10 Things I do not like about the Utilization Management Job

For physicians, for any job we take and for any field that we choose, there are always a few things that we like and t there are a few things which we do not like.
In this article, I will try to explain some of the things I do not like about utilization management job.

The first and foremost thing that I do not like about the job is that I have to sit on the chair for several hours day after day. As physicians we know that this is not good for our help in the long-term.

The second thing that I do not like is the denials from commercial payers. Denials are inevitable but it gets too stressful if there is a lot on any given day. We have to review the denials, prepare for the peer to peer and actually talk to the medical directors. The more the denials, the higher the workload and the higher the stress.

One thing that I do not like is the time constraint especially status determinations that need to be made as soon as possible. This is more related to the part-time jobs if working for an organization which support the hospitals where the status determinations have to be made with what ever information is available at that time and move onto the next case as soon as possible. This is especially true if we have to take status decisions early in the day and not knowing how the clinical course will be the rest of the day.

The fourth thing that I do not like is that the guidelines used by different insurance companies are different. Some use MCG guidelines and some use InterQual guidelines. If we are working for the hospital, the hospital may not have both guidelines available to us which makes it difficult during the peer to peer review.

There is always a pressure to reduce observation numbers/improve revenue by reducing costs when we work for the hospital or increase denials when we work for the insurance companies. No matter how hard we work, there is always a pressure to improve even more.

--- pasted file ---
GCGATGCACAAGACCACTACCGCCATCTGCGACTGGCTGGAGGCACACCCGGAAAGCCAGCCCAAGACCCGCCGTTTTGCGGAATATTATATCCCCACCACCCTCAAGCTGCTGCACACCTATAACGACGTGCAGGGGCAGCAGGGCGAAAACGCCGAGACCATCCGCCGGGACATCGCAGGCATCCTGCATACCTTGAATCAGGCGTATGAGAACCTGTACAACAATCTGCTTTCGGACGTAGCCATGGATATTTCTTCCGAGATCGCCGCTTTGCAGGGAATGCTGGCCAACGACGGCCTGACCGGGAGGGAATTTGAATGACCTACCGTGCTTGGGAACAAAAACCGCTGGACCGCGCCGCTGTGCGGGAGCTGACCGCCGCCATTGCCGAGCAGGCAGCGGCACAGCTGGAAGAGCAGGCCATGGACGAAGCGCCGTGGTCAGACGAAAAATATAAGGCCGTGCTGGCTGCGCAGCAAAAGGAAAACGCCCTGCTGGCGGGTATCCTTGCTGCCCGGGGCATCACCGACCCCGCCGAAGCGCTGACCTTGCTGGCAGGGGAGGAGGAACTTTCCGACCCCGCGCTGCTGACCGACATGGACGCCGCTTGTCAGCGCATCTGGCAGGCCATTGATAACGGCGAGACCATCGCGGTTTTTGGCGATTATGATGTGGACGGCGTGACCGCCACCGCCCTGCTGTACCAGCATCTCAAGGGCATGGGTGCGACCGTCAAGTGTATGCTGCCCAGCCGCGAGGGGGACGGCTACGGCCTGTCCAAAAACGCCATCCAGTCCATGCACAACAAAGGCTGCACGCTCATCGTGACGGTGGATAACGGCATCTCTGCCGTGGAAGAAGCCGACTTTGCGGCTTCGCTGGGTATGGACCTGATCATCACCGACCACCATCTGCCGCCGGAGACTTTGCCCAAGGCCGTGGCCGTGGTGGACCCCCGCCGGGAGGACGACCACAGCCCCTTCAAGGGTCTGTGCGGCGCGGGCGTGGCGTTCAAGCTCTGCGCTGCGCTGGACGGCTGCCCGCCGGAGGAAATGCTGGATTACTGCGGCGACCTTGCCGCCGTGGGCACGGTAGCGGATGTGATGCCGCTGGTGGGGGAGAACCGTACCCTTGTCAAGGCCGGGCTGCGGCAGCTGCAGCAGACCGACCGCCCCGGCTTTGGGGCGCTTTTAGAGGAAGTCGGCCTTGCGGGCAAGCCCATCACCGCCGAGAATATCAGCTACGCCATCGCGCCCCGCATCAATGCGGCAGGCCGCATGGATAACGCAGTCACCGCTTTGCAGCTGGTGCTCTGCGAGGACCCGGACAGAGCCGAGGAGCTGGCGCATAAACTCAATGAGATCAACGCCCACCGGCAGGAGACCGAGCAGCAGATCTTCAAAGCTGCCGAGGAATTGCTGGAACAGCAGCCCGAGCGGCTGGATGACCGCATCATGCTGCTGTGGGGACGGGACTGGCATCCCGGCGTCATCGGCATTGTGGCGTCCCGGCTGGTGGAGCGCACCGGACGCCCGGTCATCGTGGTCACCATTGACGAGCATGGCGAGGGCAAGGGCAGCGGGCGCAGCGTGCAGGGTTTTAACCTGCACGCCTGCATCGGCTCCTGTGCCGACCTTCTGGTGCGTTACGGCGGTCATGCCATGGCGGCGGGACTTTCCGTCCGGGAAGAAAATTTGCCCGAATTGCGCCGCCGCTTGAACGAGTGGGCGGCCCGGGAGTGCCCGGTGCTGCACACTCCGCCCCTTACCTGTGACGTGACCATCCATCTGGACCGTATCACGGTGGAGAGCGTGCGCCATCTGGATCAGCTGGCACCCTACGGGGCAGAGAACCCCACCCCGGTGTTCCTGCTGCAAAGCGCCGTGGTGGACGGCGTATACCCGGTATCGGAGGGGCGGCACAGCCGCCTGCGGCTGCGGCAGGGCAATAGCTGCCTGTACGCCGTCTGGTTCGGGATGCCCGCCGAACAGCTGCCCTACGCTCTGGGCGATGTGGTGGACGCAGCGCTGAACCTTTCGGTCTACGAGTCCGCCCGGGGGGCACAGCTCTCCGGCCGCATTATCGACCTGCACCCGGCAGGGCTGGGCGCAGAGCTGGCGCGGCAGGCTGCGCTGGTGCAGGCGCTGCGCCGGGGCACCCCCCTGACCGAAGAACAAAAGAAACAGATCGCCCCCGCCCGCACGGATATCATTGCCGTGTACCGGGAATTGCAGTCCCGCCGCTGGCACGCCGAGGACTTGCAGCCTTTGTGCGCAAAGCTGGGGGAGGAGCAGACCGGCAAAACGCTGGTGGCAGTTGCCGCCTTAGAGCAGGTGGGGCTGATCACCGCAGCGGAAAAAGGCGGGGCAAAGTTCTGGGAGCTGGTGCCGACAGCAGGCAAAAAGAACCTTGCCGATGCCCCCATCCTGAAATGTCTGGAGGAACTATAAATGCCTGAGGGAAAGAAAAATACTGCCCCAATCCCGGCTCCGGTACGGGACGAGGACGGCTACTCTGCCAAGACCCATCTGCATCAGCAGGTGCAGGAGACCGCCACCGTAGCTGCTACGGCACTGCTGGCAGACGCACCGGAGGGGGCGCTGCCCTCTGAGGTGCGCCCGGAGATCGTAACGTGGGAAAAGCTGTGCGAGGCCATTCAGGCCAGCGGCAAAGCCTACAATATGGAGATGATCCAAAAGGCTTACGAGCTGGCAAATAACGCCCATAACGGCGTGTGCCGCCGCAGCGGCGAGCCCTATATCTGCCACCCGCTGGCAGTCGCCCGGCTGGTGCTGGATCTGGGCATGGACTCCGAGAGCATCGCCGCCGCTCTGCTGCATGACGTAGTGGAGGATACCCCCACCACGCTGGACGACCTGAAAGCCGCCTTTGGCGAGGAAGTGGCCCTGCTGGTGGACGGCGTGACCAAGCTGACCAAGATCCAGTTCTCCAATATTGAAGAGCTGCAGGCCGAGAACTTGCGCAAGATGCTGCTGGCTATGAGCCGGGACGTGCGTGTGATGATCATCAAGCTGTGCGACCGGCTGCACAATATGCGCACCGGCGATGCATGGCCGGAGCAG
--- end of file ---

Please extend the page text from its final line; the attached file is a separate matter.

The sixth thing that I don’t want to say that I do not like it but I can say that it can be difficult for insurance medical directors to deal with some physicians when they do not understand the language and criteria used in utilization management world during peer to peer reviews. Almost every physician in Utilization Management hate doing peer to peer reviews.

Sometimes the patients can put pressure on the attending who in turn will reach out to the physician advisors to change the patient’s status to inpatient status based on the request from the patients or their families. We should not change the status unless we believe strongly that the change in the status is justified based on the patient’s severity of illness, intensity of treatment and length of stay.

Regulations can change periodically and we have to keep up with those new regulations to take proper decisions regarding the status of the patient’s admission. Recently, commercial payers were asked to follow 2 midnight rule strictly and also frequently the ‘Medicare inpatient only list’ is updated and we had to keep up with that.

Keeping track of peer to peer reviews can sometimes be confusing. Certain medical directors call at the timings outside of your requested time intervals. Sometimes, they want you to call back only at certain time only and if you forget to call at that narrow window, they will uphold the denial.

Last but not the least, long length of stay patients status determinations can be very difficult and doing their peer to peer review with commercial payer medical directors is even more difficult 100s of pages. This can get very stressful to eyes and the brain.